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[Page 7]

Preface

Translated by Shmuel Winograd


With a trembling hand we bring to print this memorial book to the community of Rakov; a memorial book to the lives which were cut down, to one of the ancient communities which was settled for hundreds of years in the land of Byelorussia until the wicked hand uprooted it and turned it to a heap of ashes. The pages of this book include but a small part of the rich history of the community, starting with its first mention in the protocols of "The Committee of the Four Lands" [the self governing body of the Jewish communities in Poland, Russia, the Ukraine, and Lithuania] in the beginning of the seventeenth century, and ending with that bitterest of days – the second of February 1942, the day it was destroyed.

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A main source for the book were the pamphlets which were published over the years by the "Rakovian Brench" and the organization of the Women of Rakov in America. These pamphlets were devoted to Rakov, and we found in them a wealth of material on the history of the town[1]: Stories and anecdotes of the life in Rakov, and sketches which illustrate the longing for the past, for the home town, of the people who left it and went to search their fortunes in the "big world", but who never ceased yearning for their place of birth. People such as Berl Botvinik, Segal, Rabbi Garlin, Mr. Rozenthal, Morris Berman, and many more.

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We also found very interesting material in the book "Ba'Nechar" [in a foreign land] by Mr. Zalph, who found himself in Rakov during the First World War. As an outsider he penetrated inside the life of the town behind the Front, with its atmosphere of constant trepidation accompanied by hunger and the fear of the soldiers and Cossacks who moved in and out of town, with its refugees who found shelter there, with its merchants, with its rabbi (Rabbi Kalmanovits), and with its youth.

Interesting material was also found in the various articles in the Hebrew newspapers, starting with the eighties of the last [nineteenth] century until the years just before the First World War; articles which were written by the educated [in Hebrew and secular subjects] people of the town who tell in a flowery Hebrew, which was typical of that period, of those things which engaged the people of the town: the economic situation – which was bad, the Talmud-Torah [religious school], the library, Hebrew studies, the Zionist movement, the number of subscribers to the Hebrew newspapers, the amount of money pledged on Kol Nidrei eve, the dedication of the new Firehouse, and the repairs of the cemetery fence. Anything and everything, including the announcement of the arrival of the new Rabbi to replace R. Avraham Mosheh, of blessed memory, who had passed away.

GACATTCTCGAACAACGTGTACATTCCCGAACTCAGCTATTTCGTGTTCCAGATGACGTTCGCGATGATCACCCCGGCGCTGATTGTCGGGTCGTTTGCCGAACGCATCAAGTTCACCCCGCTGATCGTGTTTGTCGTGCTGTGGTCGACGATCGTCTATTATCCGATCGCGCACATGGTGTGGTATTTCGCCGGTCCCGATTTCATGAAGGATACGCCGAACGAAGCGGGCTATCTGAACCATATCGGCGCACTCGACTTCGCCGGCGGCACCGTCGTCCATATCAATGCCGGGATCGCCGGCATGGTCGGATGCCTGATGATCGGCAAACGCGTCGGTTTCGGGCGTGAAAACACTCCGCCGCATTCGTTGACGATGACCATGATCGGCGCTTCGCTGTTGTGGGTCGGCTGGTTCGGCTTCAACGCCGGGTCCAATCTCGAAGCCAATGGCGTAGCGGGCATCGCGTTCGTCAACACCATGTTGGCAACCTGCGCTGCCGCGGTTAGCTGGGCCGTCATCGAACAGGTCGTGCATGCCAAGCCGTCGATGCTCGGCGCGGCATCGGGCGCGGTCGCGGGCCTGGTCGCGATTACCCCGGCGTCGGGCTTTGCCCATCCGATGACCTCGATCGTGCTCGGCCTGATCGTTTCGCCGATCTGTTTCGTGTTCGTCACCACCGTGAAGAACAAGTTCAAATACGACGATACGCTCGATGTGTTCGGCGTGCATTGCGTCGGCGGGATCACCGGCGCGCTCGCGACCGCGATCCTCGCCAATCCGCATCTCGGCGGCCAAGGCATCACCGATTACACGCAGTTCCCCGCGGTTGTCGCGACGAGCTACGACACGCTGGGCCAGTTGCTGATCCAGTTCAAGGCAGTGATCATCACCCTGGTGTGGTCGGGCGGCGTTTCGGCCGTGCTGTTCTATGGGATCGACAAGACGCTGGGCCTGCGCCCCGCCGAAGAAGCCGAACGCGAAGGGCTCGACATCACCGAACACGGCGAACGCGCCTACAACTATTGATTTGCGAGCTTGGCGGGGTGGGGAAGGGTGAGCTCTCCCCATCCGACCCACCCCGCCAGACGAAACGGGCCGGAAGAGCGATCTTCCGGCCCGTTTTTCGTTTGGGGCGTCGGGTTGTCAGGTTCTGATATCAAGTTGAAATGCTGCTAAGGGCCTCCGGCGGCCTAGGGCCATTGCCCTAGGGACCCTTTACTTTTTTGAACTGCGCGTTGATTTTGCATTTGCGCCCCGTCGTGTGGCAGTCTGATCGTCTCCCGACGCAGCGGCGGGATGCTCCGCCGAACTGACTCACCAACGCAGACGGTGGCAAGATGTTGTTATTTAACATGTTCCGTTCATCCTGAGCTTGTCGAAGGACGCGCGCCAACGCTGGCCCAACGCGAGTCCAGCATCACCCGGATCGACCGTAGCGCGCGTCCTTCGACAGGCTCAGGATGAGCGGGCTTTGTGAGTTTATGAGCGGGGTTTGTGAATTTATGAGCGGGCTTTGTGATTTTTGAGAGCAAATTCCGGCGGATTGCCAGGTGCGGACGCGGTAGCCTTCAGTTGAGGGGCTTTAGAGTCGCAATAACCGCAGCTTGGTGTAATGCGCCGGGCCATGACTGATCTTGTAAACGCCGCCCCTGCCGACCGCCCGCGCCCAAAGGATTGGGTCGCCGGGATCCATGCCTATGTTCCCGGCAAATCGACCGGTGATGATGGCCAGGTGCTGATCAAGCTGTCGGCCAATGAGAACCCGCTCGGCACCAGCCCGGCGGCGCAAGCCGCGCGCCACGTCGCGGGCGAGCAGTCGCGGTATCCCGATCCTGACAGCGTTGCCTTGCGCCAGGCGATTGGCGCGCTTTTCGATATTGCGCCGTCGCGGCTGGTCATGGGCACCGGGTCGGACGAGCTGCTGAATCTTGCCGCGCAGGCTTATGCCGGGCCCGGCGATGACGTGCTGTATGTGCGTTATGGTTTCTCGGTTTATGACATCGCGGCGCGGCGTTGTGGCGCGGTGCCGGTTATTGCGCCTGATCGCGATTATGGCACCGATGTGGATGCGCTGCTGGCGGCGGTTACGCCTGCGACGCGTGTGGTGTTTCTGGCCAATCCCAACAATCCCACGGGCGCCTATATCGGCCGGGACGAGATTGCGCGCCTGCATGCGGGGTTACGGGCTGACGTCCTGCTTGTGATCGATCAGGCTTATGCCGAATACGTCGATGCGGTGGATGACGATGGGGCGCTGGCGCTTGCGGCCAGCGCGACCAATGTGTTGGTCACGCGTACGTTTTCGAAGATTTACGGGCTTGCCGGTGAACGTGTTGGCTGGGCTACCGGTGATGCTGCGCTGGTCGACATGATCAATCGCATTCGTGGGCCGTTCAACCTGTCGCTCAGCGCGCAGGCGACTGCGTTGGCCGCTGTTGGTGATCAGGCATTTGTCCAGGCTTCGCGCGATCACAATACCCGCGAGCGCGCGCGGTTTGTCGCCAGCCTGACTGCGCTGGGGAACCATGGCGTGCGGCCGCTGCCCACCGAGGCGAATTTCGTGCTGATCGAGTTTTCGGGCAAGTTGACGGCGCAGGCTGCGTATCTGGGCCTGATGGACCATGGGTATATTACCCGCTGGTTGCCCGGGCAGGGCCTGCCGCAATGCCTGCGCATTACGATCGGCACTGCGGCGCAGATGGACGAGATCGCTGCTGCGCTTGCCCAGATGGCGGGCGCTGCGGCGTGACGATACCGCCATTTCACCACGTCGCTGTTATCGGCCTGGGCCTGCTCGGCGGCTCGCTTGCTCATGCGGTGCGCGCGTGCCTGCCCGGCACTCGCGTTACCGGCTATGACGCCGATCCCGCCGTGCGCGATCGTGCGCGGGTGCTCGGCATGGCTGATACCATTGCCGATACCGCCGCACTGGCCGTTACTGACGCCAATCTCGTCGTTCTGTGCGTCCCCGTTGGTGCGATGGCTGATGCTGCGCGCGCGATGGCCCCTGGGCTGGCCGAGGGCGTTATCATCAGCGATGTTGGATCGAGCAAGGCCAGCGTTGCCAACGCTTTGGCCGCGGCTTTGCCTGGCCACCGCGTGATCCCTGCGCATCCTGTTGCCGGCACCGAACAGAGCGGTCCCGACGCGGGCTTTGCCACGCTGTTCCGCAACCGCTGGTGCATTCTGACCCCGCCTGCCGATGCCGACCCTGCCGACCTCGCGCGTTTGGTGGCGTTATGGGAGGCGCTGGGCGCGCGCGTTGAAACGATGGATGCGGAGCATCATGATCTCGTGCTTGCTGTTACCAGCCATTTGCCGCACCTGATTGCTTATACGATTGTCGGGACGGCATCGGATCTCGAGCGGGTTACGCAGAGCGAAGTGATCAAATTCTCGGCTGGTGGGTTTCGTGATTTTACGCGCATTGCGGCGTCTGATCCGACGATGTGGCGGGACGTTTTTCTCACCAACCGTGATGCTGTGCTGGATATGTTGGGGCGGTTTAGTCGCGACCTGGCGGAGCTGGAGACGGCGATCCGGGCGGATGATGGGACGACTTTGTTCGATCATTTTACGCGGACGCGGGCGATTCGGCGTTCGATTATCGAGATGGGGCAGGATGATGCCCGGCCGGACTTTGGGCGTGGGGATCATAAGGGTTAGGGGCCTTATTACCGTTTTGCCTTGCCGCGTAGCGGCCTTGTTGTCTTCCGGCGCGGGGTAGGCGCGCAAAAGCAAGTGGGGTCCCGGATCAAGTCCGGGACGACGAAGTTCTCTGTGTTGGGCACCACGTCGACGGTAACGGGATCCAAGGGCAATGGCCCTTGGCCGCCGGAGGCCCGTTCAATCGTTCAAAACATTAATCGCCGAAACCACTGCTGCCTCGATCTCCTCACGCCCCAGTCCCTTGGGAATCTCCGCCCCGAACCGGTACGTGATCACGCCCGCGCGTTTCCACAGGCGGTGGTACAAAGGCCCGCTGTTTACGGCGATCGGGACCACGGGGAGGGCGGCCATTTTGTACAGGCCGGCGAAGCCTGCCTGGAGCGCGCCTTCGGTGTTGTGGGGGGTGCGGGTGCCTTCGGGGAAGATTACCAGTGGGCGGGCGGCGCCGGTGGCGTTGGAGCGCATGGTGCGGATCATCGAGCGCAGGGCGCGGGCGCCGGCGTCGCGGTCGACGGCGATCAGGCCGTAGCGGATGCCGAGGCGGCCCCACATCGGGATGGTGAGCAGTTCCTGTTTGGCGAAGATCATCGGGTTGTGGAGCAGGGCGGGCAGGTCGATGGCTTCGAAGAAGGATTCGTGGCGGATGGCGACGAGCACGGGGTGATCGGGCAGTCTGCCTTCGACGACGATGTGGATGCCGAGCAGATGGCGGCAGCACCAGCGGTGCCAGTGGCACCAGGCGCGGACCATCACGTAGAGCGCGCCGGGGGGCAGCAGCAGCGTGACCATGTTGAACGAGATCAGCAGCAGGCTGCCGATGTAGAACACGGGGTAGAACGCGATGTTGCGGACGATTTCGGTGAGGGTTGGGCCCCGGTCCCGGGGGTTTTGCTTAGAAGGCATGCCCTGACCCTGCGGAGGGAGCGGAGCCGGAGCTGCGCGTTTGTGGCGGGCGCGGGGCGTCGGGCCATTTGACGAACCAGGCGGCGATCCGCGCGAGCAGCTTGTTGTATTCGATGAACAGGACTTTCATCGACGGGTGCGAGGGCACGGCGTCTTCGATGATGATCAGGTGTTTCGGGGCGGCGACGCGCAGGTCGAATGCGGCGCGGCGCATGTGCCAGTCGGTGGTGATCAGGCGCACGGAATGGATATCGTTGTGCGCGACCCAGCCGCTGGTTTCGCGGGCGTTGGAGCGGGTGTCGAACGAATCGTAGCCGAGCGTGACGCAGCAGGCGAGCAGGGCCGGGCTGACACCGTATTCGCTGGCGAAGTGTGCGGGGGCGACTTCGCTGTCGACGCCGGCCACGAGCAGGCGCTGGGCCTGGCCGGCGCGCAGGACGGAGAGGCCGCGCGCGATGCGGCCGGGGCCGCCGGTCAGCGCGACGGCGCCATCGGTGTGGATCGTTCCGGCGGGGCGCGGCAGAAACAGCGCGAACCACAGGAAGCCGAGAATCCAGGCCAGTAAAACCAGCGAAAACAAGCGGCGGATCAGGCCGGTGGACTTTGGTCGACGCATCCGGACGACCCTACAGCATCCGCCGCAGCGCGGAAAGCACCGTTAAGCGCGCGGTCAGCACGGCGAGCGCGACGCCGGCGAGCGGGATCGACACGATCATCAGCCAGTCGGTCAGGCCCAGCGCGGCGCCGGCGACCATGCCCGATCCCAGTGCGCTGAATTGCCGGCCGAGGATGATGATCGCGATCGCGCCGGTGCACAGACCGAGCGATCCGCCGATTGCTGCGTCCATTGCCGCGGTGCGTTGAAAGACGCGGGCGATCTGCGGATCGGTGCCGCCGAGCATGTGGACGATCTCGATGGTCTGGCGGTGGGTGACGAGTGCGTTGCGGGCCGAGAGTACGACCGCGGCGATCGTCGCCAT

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The rounding up of the material was completed by the various friends, who live with us here in Israel or who live in the United States. They sent us articles and notes on the town and its history, the history of the community and its rabbinate till its last rabbi – Rabbi Helpern, who died in a Nazi labor camp; on the character of people who lived in the town; on the Zionist movement; on Ha'Halutz [the Pioneer – a Zionist organization]; on the Jewish National Fund, Ha'Shomer Ha'Tzayir [a socialist youth movement] and Beytar [a right-wing youth movement] in Rakov in the mid-thirties. Each of these stories and experiences added its own flavor and shed its own light on the various facets of the life of the town.

And last, but by no mean least – Rakov in the period of death and destruction, as told by the surviving witnesses – the partisans.

This book ends with description of a visit to Rakov after its liberation from the Nazis, called "On the Ruins of Rakov". The writing touches one's innermost, and causes a spontaneous cry for all that was dear, for all that was destroyed and is no more.

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We want to express our appreciation to Mr. David Kena'ani, the husband of Rachel Berman, of our town, who went over most of the material and gave it its final editing – the last stylistic polish before going to press, for volunteering his time and energy.

We also want to express our gratitude to Mr. William Rosenthal[2], who was born in our town and now resides in the United States, whose financial contribution enabled us to prepare and print this book.

H. Abramson


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  1. The Hebrew word 'Ayarah', 'Shtetle' in Yiddish, should be translated as 'small town'. However, for the sake of the flow of the sentence, the adjective 'small' is often omitted. Return
  2. As this is written we received the sad news of the sudden passing away of Mr. William Rosenthal. May his memory be blessed. Return

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